Interview with Rocky Bergen

My name is Rocky Bergen, and I am a designer and artist from Canada. My day-job primarily involves the design and management of packaging for a mid-sized health supplements company. I help out in promotional and social aspects of the company too as my time allows.

When I get home, my interests turn to art that involves aspects of industrial design and involves creating a sense of manufactured nostalgia. For years, I have been mocking-up retro experiences for people to enjoy. Everything from painstaking vector illustrations of the Gobots Command Centre to Nike Air Force One colorways based off of vintage computers.

http://rockybergen.com/work#/gobots/
http://rockybergen.com/work#/tomy/
http://rockybergen.com/work#/colorways/

I have also been doing bitmap work for years. For example, I recreated the graphics for Super Mario Bros. 1, 2, and 3 as they might have looked on a Commodore 64.

http://rockybergen.com/work#/mario/

2. How did you become a graphic designer, what is your background?

I started my career as a graphic design while still attending high school through a cooperative education course with a local business that was in need of another designer. This was in the early 90s and using computers for all aspects of layout was still a pretty new thing. As time went on, I attended University focusing on Drawing and Video (I used an Amiga 4000/Video Toaster!). Most recently I upgraded my Motion Graphics skills. 

3. Where did you study? Looking back, would you recommend your path to beginners?

I studied on the job and later at university and after that a bit at collage. Design is my favourite thing in the world. It's pretty inseparable from my life and is most often my first and last thought every day. I knew growing up that I wanted to work creatively using computers but I don't think this type of work is for everyone. Being a creative professional can be a financial challenge as creative services are often undervalued by the business community.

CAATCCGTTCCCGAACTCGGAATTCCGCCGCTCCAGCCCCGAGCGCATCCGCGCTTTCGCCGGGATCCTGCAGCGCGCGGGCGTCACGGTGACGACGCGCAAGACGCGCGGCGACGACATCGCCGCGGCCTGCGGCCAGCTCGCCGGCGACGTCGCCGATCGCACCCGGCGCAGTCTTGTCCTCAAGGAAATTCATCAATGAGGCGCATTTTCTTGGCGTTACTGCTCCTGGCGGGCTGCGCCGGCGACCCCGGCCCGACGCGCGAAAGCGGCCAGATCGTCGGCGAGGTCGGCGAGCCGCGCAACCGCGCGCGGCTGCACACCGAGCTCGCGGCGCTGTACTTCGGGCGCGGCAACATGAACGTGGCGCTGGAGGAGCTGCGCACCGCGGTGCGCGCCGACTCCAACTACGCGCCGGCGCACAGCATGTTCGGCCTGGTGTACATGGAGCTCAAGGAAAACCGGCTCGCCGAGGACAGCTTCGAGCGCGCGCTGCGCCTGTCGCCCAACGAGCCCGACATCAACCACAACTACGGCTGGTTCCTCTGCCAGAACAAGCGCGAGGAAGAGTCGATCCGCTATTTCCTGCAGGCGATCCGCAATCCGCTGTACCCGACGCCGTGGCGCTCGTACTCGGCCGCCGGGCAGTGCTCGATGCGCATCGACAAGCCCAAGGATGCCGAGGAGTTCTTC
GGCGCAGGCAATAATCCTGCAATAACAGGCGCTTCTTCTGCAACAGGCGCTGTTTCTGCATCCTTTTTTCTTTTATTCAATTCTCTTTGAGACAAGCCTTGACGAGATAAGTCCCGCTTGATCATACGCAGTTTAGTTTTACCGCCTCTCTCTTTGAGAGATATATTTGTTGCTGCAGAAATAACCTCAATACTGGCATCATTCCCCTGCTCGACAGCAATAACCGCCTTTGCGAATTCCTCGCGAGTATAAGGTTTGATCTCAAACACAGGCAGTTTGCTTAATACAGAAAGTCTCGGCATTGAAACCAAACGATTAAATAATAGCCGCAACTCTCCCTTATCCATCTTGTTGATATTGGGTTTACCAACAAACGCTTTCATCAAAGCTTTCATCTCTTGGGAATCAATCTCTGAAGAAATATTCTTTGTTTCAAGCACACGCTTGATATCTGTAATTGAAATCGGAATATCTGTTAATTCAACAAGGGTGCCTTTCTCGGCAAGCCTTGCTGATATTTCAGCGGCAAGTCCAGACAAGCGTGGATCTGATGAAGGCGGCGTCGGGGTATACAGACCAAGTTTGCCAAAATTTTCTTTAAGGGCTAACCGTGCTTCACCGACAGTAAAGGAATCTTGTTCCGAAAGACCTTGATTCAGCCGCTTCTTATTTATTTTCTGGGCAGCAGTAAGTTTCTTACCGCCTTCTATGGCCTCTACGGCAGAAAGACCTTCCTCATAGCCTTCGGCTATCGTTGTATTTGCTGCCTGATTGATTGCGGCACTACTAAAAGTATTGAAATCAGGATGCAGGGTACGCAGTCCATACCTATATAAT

The skills I have acquired as a result of my chosen profession have allowed me to explore subjects in depths and breadths that would be difficult without the hours of mastery. Would I be making artwork today if I was a plumber in my day job? Possibly, I am certain there are many great plumber/artists in the world. 

One of the reasons I started to build my online presence was to find a community of like-minded individuals. Today, the encouragement I receive from people from all over the world has really gone a long way to creating a real sense of fulfilment. My hope is that when pendemic is a distant memory I can take my artwork to some retro show across Europe and help people assemble their first papercrafts.

4. Tell me about your Papercraft model project. Where does your inspiration come from?

About ten years ago I started showing some of my technical drawings at some art shows. The reception was largely positive but there was something of a divide between the viewer and the work. It was only once I started to experiment with turning these drawings into papercrafts did things begin to take off. I knew I wanted to make some artwork that reflected the many years of fun I had with retrocomputers so this has become the primary subject of this body of work.

http://rockybergen.com/work#/rob/

As I made a few different papercrafts, I began to see them as a tiny computer museum. Now with so many people staying at home, these papercrafts have become an affordable, space efficient, education activity people can do with few barriers to entry. The papercrafts are free to download, print, and assemble. I do my best to balance accuracy with ease of folding. Some models are easier to put together than others. I have a few tips highlighted in my Apple II assembly video.

5. You said you are a lifelong learner. What is the main focus of your attention today?

Over the past 5 years I have become increasingly fascinated with mechanical watches. I am attempting to teach myself how to create successful watch. It is teaching me about design while working within very tight tolerances and the need to work with existing movements. I have been researching the rich history of horology and ideally, I would like to design my own line of watches someday. My tendency to think "retro" is informing this new work but I am using this time to create something new and exciting. 

http://rockybergen.com/whatsnew/2020/12/15/1xmdg6nzslkldq20m4eanfbpyngr9w
 

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